index = Index.create()
tu = index.parse('hello.c')

for cursor in tu.cursor.get_children():
    # Ignore AST elements not from the main source file (e.g.
    # from included files).
    if not cursor.location.file or != 'hello.c':

    # Ignore AST elements not a function declaration.
    if cursor.kind != CursorKind.FUNCTION_DECL:

    # Obtain the return Type for this function.
    result_type = cursor.type.get_result()

    print 'Function: %s' % cursor.spelling
    print '  Return type: %s' % result_type.kind.spelling
    print '  Arguments:'

    # Function has no arguments.
    if cursor.type.kind == TypeKind.FUNCTIONNOPROTO:
        print '    None'

    for arg_type in cursor.argument_types():
        print '    %s' % arg_type.kind.spelling

This example is overly simplified. A more robust solution would also inspect the Type instances to see if they are constants, check for pointers, check for variadic functions, etc.

An example application of these APIs is to build a tool which automatically generated ctypes or similar FFI bindings. Many of these tools today use custom parsers. Why invent a custom (and likely complex) parser when you can call out into Clang and have it to all the heavy lifting for you?

Future Features

As I write this, there are already a handful of Python binding features checked into Clang's SVN trunk that were made after the 3.1 branch was cut. And, I'm actively working at integrating many more.

Still to come to the Python bindings are:

  • Better memory management support (currently, not all references are kept everywhere, so it is possible for a GC to collect and dispose of objects that should be alive, even though they are not in scope).
  • Support for token API (lexer output)
  • More complete coverage of Cursor and Type APIs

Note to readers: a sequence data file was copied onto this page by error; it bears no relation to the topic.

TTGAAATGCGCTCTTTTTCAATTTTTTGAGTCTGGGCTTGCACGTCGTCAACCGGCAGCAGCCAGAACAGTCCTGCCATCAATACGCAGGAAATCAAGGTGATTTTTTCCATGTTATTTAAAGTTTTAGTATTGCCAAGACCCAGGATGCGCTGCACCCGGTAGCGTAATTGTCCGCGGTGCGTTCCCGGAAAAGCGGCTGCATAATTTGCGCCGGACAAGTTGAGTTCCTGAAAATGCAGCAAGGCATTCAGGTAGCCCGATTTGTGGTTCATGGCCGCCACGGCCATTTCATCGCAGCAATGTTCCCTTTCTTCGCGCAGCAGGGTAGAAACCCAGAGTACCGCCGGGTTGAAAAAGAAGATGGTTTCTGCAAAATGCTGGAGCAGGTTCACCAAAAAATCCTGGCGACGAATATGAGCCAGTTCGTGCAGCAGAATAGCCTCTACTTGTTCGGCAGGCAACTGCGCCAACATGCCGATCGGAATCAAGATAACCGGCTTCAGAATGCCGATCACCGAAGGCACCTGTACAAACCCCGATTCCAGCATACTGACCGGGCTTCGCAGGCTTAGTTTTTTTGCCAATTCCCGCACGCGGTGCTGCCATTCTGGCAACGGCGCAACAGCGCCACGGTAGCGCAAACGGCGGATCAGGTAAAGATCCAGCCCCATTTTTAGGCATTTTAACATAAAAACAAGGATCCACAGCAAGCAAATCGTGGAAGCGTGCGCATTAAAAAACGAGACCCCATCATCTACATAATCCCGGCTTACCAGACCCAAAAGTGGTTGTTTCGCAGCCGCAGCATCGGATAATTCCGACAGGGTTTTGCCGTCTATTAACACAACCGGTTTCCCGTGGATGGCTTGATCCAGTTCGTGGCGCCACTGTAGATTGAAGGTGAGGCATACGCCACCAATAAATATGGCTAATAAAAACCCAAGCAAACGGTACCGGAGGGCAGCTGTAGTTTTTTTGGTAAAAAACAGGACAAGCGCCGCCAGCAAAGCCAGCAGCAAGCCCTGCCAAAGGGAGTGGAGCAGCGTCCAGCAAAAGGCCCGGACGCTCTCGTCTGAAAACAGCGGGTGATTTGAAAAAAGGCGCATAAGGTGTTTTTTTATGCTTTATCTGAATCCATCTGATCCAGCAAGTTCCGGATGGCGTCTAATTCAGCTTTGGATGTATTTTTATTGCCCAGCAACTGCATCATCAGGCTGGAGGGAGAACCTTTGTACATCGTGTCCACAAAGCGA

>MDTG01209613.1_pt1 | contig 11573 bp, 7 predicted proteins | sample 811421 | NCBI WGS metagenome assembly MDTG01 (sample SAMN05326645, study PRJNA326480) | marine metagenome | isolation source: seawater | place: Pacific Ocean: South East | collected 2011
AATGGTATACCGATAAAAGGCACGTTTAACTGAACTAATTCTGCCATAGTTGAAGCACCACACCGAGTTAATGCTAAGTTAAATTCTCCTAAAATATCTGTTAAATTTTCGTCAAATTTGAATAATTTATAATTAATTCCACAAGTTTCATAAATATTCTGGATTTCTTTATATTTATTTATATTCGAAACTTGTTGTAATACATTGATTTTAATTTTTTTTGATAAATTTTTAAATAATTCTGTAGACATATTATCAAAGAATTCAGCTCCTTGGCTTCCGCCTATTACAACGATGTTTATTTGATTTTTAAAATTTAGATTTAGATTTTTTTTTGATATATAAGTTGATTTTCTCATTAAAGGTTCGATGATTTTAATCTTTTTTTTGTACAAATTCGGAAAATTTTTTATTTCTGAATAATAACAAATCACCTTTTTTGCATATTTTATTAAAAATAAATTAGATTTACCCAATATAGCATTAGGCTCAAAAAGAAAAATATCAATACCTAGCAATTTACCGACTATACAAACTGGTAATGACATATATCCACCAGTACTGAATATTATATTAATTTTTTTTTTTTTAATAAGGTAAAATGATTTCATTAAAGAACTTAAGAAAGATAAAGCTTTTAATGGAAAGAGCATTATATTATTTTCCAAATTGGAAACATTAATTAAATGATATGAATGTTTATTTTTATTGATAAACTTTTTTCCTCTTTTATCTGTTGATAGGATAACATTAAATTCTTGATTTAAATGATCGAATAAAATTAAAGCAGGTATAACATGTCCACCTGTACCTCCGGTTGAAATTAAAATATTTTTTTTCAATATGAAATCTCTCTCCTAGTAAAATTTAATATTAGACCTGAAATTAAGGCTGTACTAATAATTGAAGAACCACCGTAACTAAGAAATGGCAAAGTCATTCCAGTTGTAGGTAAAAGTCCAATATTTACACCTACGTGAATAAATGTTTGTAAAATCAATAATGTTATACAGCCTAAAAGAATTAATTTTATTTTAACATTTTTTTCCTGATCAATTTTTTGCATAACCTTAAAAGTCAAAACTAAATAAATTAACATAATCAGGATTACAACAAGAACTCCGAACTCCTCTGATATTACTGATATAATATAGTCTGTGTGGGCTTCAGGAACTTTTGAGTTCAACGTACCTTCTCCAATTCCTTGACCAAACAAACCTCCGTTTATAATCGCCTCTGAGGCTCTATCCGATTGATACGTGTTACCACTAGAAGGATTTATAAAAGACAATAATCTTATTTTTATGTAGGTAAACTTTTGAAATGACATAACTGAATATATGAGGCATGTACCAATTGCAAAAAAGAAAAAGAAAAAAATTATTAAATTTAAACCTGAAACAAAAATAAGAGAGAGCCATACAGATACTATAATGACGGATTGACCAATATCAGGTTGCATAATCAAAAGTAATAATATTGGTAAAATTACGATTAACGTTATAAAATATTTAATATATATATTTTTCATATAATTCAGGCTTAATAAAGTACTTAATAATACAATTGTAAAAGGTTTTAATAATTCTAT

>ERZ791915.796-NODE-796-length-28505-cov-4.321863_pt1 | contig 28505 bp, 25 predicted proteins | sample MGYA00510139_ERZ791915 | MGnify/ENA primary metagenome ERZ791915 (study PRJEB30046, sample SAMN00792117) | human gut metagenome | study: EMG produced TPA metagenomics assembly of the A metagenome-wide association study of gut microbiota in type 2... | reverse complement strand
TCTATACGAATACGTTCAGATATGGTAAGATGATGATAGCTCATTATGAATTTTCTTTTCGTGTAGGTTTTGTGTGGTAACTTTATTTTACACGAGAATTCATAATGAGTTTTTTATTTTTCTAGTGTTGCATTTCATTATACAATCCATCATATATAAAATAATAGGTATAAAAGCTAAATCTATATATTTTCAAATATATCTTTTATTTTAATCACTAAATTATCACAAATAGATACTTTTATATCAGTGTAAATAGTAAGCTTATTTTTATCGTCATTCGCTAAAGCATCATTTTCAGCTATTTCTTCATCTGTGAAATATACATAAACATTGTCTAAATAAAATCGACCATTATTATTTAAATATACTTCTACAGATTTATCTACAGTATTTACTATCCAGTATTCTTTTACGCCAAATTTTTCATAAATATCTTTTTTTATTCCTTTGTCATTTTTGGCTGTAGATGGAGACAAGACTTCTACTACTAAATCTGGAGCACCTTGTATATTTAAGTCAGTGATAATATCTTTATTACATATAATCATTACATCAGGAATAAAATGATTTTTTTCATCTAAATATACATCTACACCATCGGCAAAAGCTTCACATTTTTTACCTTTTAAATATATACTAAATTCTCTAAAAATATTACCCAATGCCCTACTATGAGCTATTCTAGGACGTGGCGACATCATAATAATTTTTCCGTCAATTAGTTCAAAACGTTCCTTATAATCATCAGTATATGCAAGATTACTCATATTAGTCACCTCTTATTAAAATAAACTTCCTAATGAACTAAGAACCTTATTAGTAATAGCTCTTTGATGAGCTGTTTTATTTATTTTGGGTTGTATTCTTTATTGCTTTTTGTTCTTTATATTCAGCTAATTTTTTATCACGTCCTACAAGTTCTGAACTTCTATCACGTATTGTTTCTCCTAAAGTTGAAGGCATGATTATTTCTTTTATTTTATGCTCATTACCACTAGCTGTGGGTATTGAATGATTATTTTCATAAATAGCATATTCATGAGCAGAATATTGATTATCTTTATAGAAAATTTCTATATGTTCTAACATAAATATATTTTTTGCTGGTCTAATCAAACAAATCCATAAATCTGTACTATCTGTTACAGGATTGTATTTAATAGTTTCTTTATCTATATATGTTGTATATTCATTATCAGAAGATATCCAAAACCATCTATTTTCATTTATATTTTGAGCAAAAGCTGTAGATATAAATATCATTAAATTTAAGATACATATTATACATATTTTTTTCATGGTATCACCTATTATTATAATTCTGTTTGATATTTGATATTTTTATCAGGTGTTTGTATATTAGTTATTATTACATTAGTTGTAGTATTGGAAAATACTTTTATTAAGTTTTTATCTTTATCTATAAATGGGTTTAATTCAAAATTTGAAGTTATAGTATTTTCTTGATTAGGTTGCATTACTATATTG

• More friendly APIs

I have a personal goal for the Python bindings to cover 100% of the functionality in libclang. My work towards that goal is captured in my python features branch on GitHub. I periodically clean up a patch, submit it for review, apply feedback, and commit. That branch is highly volatile and I do rebase. You have been warned.

Furthermore, I would like to add additional functionality to libclang [and expose it to Python]. For example, I would love for libclang to support code generation (i.e. compiling), not just parsing. This would enable all kinds of nifty scenarios (like channeling your build system's compiler calls through a proxy which siphons off metadata such as diagnostics).

Credits and Getting Involved

I'm not alone in my effort to improve Clang's Python bindings. Anders Waldenborg has landed a number of patches to add functionality and tests. He has also been actively reviewing patches and implementing official LLVM Python bindings! On the reviewing front, Manuel Klimek has been invaluable. I've lost track of how many bugs he's caught and good suggestions he's made. Tobias Grosser and Chandler Carruth have also reviewed their fair share of patches and handled community contributions.

If you are interested in contributing to the Python bindings, we could use your help! You can find me in #llvm as IndyGreg. If I'm not around, the LLVM community is generally pretty helpful, so I'm sure you'll get an answer. If you prefer email, send it to the cfe-dev list.

If you have any questions, leave them in the comments or ask using one of the methods above.